Oscar-winner Halle Berry makes her feature film directorial debut with Bruised. A decently spun redemption tale about an MMA fighter’s journey. Back to the octagon years after suffering a brutal loss in a wickedly one-sided fight. Bruce doesn’t exactly steer clear of genre cliches or sappy sports story elements but Barry’s directing and performance as the lead helps it hit a little bit harder.
Bruised Movie Review Directed by Halle Berry
That’s Jackie Justice she used to be famous, a young kid worth fighting for Bruce Spares at no expense in the tropes department when it comes to the underdog story of one Jackie Justice. She’s a hardscrabble former UFC wrestler whose life is left a mess after her boyfriend slash manager ruins her 10-0 record by putting her in a fight she’s not prepared for years later. Jackie is an alcoholic mess and working as a housekeeper is still under the thumb of her crappy boyfriend.
Despite some paint by the elements of the number Barry works hard to bring an authenticity to bruised getting down and dirty in the cage and physically digging in as a performer to present us with a character to root for one who we want to see succeed as a fighter and a mother. Bruce wonderfully takes Jackie an aging warrior who some may say blew her shot and pushes her as a Marvel, who still has toxicity to expel from her life and in doing so has a worthy story to tell one of the more surprising parts of Bruce is Jackie’s third act returned to the cage and her big showdown with dominant lightweight champion lady-killer played by MMA fighter Valentina Shevchenko.
Halle Berry’s ‘Bruised’ walks to a familiar beat
The film slowly loads itself up with new people in Jackie’s life who you might expect to see cheer her on or be there for her as motivation during a crisis of faith but she goes it alone and it’s here that Bruce’s message sticks its landing the best this is Jackie’s crucible win or lose she’ll be in that ring by herself.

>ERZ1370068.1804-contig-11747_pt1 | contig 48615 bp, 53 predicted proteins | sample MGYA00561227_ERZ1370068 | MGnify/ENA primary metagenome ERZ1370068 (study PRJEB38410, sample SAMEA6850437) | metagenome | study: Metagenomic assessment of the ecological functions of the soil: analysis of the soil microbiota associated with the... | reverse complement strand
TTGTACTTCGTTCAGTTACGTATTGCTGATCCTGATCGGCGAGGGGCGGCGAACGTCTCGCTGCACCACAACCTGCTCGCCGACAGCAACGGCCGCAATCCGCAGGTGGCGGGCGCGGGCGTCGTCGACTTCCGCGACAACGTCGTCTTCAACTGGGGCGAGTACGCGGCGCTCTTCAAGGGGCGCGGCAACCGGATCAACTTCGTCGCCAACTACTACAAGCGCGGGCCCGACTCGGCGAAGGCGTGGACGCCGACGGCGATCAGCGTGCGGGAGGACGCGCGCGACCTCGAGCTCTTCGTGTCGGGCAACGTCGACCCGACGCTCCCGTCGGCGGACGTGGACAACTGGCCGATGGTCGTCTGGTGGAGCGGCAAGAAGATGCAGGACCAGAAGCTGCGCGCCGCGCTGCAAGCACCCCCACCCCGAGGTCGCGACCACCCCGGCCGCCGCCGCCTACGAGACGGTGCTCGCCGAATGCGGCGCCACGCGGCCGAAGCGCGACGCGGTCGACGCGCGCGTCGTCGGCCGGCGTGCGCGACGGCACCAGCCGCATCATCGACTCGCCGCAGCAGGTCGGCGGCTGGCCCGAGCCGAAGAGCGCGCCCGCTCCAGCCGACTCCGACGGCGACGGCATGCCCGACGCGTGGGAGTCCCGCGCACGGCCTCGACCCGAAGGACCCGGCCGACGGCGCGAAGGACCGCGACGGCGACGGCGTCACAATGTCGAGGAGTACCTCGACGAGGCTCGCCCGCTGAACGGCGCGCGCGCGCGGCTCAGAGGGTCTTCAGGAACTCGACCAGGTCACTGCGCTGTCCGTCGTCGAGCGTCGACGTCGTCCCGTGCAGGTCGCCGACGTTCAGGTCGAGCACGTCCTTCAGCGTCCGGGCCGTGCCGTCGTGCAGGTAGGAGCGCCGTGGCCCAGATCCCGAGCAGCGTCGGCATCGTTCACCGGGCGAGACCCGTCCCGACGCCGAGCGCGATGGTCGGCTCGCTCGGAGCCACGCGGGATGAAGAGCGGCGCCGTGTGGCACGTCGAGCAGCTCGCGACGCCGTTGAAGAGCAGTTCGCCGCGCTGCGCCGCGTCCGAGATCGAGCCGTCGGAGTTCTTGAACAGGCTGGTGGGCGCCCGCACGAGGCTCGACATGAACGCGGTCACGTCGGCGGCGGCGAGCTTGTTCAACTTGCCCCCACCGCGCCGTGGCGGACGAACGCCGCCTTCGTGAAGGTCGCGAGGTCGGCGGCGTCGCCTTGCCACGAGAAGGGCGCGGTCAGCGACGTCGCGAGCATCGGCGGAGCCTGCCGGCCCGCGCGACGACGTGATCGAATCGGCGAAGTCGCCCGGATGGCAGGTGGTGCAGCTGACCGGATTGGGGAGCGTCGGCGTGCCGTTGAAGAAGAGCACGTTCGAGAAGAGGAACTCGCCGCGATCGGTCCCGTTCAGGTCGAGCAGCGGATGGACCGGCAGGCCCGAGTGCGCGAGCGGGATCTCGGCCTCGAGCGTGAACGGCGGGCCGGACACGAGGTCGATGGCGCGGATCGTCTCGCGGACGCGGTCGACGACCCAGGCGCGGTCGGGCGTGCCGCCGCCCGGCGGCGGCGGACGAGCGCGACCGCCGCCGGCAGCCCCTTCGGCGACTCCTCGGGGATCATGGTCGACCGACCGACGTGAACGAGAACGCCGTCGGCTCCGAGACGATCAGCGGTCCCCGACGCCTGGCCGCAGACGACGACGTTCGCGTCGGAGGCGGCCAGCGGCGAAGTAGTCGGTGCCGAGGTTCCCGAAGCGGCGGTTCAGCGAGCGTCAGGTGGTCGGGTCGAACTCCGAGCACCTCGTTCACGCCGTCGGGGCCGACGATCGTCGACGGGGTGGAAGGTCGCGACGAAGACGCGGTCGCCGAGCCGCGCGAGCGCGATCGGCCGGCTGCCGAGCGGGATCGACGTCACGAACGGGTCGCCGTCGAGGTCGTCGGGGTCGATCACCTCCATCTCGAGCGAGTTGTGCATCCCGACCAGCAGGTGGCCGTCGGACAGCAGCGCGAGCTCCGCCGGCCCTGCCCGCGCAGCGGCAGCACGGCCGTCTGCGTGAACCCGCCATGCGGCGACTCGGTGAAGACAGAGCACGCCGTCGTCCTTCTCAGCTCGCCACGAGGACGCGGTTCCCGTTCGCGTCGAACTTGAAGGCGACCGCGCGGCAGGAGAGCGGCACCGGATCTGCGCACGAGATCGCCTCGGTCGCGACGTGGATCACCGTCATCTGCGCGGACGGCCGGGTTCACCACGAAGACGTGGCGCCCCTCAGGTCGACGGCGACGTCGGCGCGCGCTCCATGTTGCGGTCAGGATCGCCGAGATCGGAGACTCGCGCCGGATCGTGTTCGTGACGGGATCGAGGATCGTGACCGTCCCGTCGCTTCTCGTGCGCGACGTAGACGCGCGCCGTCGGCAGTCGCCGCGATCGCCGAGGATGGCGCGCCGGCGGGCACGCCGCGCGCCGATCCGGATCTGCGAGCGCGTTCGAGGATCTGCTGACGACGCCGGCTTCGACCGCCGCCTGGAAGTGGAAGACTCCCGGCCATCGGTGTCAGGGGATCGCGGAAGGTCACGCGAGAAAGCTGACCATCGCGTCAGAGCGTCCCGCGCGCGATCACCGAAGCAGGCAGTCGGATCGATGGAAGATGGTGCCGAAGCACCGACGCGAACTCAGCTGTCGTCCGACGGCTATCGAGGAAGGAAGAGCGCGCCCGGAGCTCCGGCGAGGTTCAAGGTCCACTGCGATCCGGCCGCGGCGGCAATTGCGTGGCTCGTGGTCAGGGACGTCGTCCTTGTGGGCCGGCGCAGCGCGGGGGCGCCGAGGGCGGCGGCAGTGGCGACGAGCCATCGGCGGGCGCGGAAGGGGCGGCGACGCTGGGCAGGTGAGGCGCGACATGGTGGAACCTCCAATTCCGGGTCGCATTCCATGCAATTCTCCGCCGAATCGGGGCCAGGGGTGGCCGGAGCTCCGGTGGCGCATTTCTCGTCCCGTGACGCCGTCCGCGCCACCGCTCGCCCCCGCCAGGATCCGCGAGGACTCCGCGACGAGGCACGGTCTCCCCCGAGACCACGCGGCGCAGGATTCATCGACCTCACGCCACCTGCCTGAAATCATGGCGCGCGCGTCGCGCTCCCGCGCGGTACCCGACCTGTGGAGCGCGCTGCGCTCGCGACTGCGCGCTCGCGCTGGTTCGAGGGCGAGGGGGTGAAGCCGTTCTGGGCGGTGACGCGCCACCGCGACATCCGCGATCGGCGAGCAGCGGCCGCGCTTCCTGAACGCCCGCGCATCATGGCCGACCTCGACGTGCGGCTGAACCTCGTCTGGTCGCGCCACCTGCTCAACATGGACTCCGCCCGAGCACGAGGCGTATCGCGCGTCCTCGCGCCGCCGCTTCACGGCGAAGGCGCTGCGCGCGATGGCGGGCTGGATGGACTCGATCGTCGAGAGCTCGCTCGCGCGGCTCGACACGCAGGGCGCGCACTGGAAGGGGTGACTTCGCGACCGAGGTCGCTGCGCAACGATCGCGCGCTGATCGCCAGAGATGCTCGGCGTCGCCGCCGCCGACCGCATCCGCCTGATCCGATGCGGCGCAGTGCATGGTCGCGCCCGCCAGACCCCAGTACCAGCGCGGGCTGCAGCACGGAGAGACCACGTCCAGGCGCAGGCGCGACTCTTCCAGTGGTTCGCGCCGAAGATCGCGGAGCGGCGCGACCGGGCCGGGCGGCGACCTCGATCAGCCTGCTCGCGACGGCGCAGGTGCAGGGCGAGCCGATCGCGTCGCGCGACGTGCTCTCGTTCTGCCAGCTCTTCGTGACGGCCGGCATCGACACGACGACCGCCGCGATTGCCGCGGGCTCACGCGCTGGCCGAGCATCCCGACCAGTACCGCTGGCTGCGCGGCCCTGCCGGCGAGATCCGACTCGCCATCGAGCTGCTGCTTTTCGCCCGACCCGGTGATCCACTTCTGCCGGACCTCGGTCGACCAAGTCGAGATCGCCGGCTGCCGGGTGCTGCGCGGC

The arrival of Jackie’s six-year-old son Manny and a spark of interest from a local promoter simultaneously forces and compels Jackie to set her life straight dispelling the darkness that presently pummels her while also confronting her painful past Barry’s Jackie is a gritty survivor, whose obstacles at times feels insurmountable there was definitely more to mine here with Manny played by Danny Boyd Jr. the child re-enters Jackie’s life as a character who doesn’t speak leaving him feeling like a bit of a blank slate at times but Barry knows how to play off it.
Often having Jackie see Manny as a reflection of her own traumas Bruised isn’t flashy per se but it still exudes glamour as a notably unglamorous project. Barry gives riveting performance at times unleashing blood sweat and tears as part of Jackie’s courageous comeback story-wise though there’s nothing enticingly fresh here the performances are strong particularly Barry and Sheila Atim who plays Jackie’s trainer and the film is a promising start for Barry’s budding directing career but Jackie’s battle back from the brink only ever reaches medium levels of drama.
Halle Berry directs a raw cage-fighting drama
Bruised is a solid start for Halle Berry’s new directing prospects landing is a traditionally fine movie full of standard drama beats though light on surprises Barry and co-star Sheila Atim are great as his young Danny Boyd though his character’s inability to speak feels like a cop-out or at least a shortcut around some necessary conflict. The film at times slips too easily into needle drops and sparring montages in order to tell its story but Barry is a sensation when she switches on her rage.